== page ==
302 S Houston / Dallas, TX / 75202

Despite a re-brand into one of the most famous hotel chains in the world, Dallas’s Hotel Lawrence can’t escape its past as a ghostly destination in a city with no shortage of haunted sites. Local legend maintains that the Lawrence is haunted by the ghosts of murder and suicide victims who spent their last hours at the hotel in the earlier 20th century, and that these unsettled spirits are the reason that visitors have reportedly experienced cold spots, strange sounds, and spooky sightings over the years.

Aerial photo of exterior of The Majestic Theatre

The legendary Majestic Theatre in Dallas is said to be haunted by more than one spirit, including that of its founder, empresario Karl Hoblitzelle. [Image from Wikipedia].

The Majestic Theatre
1925 Elm Street / Dallas, TX / 75201

Although there are a number of spots in Dallas that boast a cool vintage vibe, few rival the pedigree of The Majestic, which hosted the likes of Cab Calloway, Harry Houdini, Bob Hope, and Mae West back in the day, not to mention a number of movie premieres from Hollywood’s golden era. Since then, the storied theatre has reportedly been the site of paranormal activity, including doors inexplicably opening and closing, mysterious footsteps, flickering lights, odd fragrances, and the appearance of an elderly man who disappears when anyone approaches him.

Photo of exterior of Miss Molly's Hotel

Miss Molly’s is one stop on the famous Fort Worth Stockyards Ghost Tour, which also includes creepy check-ins at The Stockyards Hotel, the Cadillac Hotel, and more. [Image from the Fort Worth Stockyard.s]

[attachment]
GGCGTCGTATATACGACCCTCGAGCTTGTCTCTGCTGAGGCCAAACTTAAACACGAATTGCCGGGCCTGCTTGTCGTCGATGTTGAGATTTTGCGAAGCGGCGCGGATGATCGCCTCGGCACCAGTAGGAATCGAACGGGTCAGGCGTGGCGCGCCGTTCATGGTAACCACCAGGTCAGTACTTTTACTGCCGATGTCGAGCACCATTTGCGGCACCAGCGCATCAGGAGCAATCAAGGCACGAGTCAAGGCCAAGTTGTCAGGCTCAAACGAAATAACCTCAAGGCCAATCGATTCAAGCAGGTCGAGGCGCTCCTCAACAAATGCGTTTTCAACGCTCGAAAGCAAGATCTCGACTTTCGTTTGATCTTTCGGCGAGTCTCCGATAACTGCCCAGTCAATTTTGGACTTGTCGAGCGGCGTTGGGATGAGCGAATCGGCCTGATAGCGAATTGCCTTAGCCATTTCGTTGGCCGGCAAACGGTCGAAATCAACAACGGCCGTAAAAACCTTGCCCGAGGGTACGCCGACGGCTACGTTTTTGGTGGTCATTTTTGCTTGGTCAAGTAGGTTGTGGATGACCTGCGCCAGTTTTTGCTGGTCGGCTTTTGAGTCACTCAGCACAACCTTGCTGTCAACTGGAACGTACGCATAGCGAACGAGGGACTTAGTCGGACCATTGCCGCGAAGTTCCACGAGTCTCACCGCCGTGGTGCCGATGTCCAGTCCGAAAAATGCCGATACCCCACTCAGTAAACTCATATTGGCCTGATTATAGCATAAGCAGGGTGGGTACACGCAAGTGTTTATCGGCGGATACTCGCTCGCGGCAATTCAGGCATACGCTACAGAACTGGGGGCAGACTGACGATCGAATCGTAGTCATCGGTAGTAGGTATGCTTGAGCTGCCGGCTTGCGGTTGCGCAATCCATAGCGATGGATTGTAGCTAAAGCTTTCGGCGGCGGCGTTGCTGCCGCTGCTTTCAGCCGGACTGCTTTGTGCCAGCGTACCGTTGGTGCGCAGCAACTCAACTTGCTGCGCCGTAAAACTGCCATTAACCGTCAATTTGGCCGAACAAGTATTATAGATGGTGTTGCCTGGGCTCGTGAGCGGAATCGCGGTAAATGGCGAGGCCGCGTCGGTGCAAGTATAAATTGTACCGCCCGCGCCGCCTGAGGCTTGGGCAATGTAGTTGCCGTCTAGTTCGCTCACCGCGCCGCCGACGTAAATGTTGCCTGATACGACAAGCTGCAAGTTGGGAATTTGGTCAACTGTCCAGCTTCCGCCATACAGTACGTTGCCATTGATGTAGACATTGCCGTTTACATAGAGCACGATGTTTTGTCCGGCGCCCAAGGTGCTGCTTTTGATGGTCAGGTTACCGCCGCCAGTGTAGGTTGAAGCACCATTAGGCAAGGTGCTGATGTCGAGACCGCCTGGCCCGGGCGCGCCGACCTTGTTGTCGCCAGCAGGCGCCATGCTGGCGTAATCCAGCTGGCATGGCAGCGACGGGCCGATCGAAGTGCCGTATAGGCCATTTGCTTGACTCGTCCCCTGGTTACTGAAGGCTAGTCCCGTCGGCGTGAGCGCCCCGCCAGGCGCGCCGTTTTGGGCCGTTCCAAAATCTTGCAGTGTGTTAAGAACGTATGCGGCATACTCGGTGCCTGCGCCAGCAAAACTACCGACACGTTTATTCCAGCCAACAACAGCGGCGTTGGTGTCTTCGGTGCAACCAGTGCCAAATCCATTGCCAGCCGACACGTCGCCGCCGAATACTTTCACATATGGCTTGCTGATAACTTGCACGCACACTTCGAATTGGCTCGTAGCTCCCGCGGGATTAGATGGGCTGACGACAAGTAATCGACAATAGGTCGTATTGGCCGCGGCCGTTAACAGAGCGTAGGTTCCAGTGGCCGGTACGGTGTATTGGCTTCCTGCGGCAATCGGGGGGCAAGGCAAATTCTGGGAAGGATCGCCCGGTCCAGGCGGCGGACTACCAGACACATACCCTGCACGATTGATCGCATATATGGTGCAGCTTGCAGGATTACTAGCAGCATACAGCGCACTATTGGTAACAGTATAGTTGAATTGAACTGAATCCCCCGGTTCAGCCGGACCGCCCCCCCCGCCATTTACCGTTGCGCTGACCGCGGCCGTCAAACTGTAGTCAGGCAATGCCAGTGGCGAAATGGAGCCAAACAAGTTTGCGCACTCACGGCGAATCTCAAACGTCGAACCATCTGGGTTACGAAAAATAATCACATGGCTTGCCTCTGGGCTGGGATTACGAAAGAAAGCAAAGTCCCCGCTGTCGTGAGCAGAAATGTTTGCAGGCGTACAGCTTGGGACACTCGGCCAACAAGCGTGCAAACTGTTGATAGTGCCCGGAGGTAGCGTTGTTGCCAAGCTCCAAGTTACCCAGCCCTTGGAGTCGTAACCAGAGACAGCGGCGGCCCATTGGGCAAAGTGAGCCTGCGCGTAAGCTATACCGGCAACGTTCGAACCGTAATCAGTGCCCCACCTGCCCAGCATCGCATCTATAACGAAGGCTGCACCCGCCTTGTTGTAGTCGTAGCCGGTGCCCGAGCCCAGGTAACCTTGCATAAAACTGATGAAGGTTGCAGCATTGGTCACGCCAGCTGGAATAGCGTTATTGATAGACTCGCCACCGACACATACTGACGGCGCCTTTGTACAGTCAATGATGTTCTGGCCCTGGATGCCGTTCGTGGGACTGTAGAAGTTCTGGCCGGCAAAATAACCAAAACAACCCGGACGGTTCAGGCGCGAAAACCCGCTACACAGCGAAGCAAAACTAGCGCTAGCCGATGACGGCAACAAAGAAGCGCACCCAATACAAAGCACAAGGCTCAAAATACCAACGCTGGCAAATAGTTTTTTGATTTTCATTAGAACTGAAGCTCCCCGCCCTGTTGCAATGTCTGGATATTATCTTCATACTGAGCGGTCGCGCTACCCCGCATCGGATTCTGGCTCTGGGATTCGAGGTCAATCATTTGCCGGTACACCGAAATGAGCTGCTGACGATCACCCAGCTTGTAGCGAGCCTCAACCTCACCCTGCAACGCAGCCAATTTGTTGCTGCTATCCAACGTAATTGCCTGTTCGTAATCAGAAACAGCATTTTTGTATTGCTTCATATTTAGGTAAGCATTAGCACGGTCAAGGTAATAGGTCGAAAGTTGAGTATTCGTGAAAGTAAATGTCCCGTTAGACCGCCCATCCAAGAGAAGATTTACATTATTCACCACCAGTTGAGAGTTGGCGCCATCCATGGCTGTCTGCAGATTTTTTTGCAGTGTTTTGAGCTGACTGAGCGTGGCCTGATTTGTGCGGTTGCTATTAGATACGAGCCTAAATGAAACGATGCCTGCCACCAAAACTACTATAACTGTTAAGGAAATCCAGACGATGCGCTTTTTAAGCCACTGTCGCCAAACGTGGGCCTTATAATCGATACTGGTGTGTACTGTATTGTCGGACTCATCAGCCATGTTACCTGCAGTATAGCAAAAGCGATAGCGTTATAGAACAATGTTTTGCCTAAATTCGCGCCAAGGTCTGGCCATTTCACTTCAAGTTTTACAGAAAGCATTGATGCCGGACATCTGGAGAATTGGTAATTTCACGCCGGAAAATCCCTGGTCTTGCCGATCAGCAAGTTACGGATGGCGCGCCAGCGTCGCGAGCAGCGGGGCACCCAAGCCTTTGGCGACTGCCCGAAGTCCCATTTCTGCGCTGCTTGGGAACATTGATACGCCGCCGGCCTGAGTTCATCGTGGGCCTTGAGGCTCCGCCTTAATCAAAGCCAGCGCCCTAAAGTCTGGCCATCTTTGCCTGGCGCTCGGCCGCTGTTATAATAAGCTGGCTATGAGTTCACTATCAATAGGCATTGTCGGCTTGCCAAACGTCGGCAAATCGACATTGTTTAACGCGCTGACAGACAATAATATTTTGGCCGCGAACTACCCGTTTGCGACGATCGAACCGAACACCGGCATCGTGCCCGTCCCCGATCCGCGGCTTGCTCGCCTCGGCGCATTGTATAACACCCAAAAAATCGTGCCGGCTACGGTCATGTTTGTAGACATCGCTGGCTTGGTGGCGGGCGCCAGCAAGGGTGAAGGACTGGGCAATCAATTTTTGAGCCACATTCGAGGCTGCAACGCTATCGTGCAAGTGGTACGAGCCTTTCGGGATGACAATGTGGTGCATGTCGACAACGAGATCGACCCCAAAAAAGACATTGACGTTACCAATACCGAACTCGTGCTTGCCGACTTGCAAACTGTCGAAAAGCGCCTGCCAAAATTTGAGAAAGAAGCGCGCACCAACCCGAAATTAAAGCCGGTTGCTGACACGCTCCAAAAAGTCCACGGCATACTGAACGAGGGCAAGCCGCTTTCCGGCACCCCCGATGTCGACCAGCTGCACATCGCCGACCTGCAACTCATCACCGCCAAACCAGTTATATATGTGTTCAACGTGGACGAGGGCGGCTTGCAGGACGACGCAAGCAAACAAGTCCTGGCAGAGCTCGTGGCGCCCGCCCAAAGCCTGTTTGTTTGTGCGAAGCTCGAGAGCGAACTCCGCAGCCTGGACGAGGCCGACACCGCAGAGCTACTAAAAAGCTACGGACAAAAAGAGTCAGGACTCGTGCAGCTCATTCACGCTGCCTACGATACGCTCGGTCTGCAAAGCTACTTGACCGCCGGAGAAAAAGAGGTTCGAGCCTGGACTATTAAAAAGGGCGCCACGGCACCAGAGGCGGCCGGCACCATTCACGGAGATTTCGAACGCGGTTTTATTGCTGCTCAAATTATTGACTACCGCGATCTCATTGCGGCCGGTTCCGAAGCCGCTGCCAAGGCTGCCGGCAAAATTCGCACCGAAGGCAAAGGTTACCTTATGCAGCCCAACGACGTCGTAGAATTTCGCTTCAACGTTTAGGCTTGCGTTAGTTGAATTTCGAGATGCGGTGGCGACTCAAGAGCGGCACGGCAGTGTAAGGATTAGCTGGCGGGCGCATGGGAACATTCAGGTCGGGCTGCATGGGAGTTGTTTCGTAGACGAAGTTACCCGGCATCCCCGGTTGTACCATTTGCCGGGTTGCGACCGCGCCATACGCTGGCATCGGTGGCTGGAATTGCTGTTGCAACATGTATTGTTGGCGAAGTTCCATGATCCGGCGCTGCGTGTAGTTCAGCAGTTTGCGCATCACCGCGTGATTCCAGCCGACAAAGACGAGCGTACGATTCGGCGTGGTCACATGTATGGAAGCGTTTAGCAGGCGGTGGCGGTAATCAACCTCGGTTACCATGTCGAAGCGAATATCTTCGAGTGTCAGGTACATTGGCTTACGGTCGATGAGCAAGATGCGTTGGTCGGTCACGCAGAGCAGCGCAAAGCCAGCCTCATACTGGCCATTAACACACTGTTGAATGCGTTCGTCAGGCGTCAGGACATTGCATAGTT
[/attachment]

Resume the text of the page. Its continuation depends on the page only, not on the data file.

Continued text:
The Fort Worth Stockyards
2501 Rodeo Plaza / Ft. Worth, TX / 76164

Famous the world over as the place “where the West begins”, the historic Fort Worth Stockyard district is almost as well known for haunted happenings as it is for cowboys, horses, and cattle. One of the best known haunted spots on the Stockyards’ popular Ghost Tour is Miss Molly’s Hotel, a bordello turned bed-and-breakfast that’s known for unexplained cold spots, creepy sounds, doors that lock on their own, and spine-shivery apparition sightings.

Black and white photo of exterior of the "Two Bit" Taylor Inn

Visitors at The “Two Bit” Taylor Inn, one of several allegedly haunted Chestnut Square locations, have reported seeing the apparition of a Civil War soldier in the hotel’s second floor window. [Image from History Around Us]

Chestnut Square Historic Village
315 S Chestnut Street / McKinney, TX / 75069

A mysterious lady in white, disembodied soldiers’ voices, a swaying chandelier and other spooky phenomenon are said to be regular happenings in the historic downtown McKinney district, which hosts a flashlight-led Ghost Walk each year around Halloween. Local history experts attribute some of the haunted happenings to a tragedy that shook the Dallas suburb in 1913, when a wall between two downtown buildings collapsed and started a fire, killing eight people. (Read more about McKinney’s haunted history in this Dallas Observer article. )